Learn Afrikaans phrases and sentences by selecting the phrases that you want to learn from the list.
A few first words. 1, A few first words. 2, A few first words. 3 Bathroom. Items found in the bathroom, Bedroom. Items found in the bedroom, Buying things. General phrases, Buyings things. Useful words, Communication problems, Conversation. Introductions, Conversation. Small talk. 1, Conversation. Small talk. 2, Conversation. Filler words, Conversation. Small talk. Sport, Conversation. Small talk. The weather, Countries, Days. General, Days of the week, Describing things. Adjectives, Describing things. Colours, Directions. 1, Directions. 2, Eating items, Eating phrases. 1, Eating phrases. 2, Emergencies, Family, Food and drink. General phrases>, Food and drink. At the bar or café. 1, Food and drink. At the bar or café. 2, Food and drink. At the bar or café. 3, General phrases, Getting around. General phrases, Getting around. Train and bus, Getting around by taxi, Getting around by car, Health, Household items, Money, Months of the year, Numbers. 1 to 10, Numbers. 11 to 20, Numbers. 30 to 1000, Parts of the body, Places and buildings. 1, Places and buildings. 2, Question and size words, Some animals, Somewhere to stay. 1, Somewhere to stay. 2, Time, The house, Useful words to recognize, Words to do with food. General, Words to do with food. Fruit, Words to do with food. Meat. Words to do with food. Vegetables.
Learn Afrikaans through sentences. Five hundred useful Afrikaans sentences designed to give you a good basic conversational vocabulary.
These sentences illustrate some Afrikaans grammatical points.
As well as the flashcards for the Afrikaans phrases there are additional learning games for colours, days, fruit, months, numbers and vegetables.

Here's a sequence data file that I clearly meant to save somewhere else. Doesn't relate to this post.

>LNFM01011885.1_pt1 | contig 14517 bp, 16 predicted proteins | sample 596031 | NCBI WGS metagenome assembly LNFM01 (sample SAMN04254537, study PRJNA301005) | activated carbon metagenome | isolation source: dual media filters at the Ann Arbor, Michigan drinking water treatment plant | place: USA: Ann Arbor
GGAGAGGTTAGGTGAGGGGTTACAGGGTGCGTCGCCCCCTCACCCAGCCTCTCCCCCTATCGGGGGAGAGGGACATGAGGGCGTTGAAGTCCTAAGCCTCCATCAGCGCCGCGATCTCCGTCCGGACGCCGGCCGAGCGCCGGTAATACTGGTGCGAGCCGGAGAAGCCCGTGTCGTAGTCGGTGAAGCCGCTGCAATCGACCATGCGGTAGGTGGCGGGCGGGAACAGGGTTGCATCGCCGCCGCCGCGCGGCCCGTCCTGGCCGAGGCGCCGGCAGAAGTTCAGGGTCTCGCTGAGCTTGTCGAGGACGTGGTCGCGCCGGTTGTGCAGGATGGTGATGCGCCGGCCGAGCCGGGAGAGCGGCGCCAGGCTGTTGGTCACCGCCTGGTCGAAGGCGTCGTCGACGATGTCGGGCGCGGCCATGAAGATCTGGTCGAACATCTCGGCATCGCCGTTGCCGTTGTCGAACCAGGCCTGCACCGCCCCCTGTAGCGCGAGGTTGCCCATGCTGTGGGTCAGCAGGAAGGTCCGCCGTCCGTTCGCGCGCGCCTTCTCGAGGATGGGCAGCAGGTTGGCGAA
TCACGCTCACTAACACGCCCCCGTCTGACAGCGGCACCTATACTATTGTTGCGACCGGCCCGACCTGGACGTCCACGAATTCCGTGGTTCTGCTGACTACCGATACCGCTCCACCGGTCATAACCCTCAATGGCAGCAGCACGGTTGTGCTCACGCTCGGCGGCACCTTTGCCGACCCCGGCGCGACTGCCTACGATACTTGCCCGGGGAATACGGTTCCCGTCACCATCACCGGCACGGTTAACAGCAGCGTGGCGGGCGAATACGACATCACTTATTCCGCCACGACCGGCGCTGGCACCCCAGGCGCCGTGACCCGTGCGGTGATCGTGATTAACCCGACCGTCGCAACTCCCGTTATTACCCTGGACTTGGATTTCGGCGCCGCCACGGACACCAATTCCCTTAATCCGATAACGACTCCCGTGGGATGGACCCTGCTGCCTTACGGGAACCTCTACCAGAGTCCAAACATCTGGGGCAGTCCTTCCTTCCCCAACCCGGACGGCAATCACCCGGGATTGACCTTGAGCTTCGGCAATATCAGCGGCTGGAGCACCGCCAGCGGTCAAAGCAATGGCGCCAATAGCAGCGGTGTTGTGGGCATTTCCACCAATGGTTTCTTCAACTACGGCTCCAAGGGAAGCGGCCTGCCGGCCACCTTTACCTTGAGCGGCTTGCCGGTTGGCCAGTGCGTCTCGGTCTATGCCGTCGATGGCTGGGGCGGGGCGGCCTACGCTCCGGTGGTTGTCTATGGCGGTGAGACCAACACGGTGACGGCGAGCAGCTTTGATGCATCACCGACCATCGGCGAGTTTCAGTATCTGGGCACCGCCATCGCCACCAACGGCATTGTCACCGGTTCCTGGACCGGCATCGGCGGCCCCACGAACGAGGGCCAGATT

Test whether you know the difference between a wortel, aartappel, suurlemoen and waatlemoen, can count from een to tien and know groen from blou.
There are approximately sixteen million speakers of Afrikaans. The vast majority of whom live in South Afrika and Namibia. Nowadays it is also common to hear it spoken in cities such as London due to the large amount of emigration.
Afrikaans When Jan van Riebeck arrived in the Cape of Good Hope in 1652 to establish a trading settlement for the Dutch East India Company the language he spoke was a Netherlands' dialect from South Holland.
This dialect over time became modern Afrikaans. Afrikaans therefore has its origins in Dutch and belongs to the Germanic group of Indi-European languages. It also contains many loan words from Portuguese, Malay and African languages.
English also has various loan words taken from Afrikaans.
Some examples are: apartheid 'separateness', aardvark 'earth pig', meerkat 'lake cat', springbok 'jumping antelope' and rooibos 'red bush'. See the Wiki entry for further examples.
The variety of Dutch which eventually become Afrikaans developed from the mid sixteen-hundreds and so can be called the youngest language in the world.
There are now many differences from Dutch, one of the most obvious being that there is no longer any gender distinction for nouns. So in Afrikaans 'the man' and 'the woman' are ' die man ' and ' die vrou ' respectively - ' die ' meaning 'the'.
Few verbs have distinct tenses: tenses such as future, past and conditional are formed by the modal verbs so 'I/he/we/you/they will make' becomes sal maak, 'have made' het gemaak and 'would make' sou maak, with sal, het and sou invariable for person and number.
Afrikaans resembles English in being a predominately 'analytic' language, meaning that it relies mainly on word order rather than word endings to indicate grammatical relationships. In simple sentences it uses the same subject-predicate system as English does, though it has the Germanic habit of putting the participle or infinitive at the end of the sentence when a compound verb is involved: Ek sien die huis (I see the house) becomes Ek het die huis gesien (I saw the house).
Similarly the verbal element goes to the end of a subordinate clause: Ek het die huis gesien, wat hy gister gekoop het (I saw the house that he bought yesterday) and Ek het die huis gesien wat hy more sal koop (I saw the house that he will buy tomorrow).
Negatives: 'Not' requires a double form: Ek het die huis nie gesien nie (I did not see the house).
Questions are expressed through inversion: Sal ek die huis sien? (Will I see the house?) or by the use of an interrogative such as watter as in Watter huis (Which house?) or Watter is die huis? (Which is the house?).
Gender: There are no grammatical genders in Afrikaans.
I'm not saying there are not good Afrikaans courses around. But I'm more and more of the opinion that other than a few books (and a dictionary), the best content to learn a language well is probably found outside of traditional channels.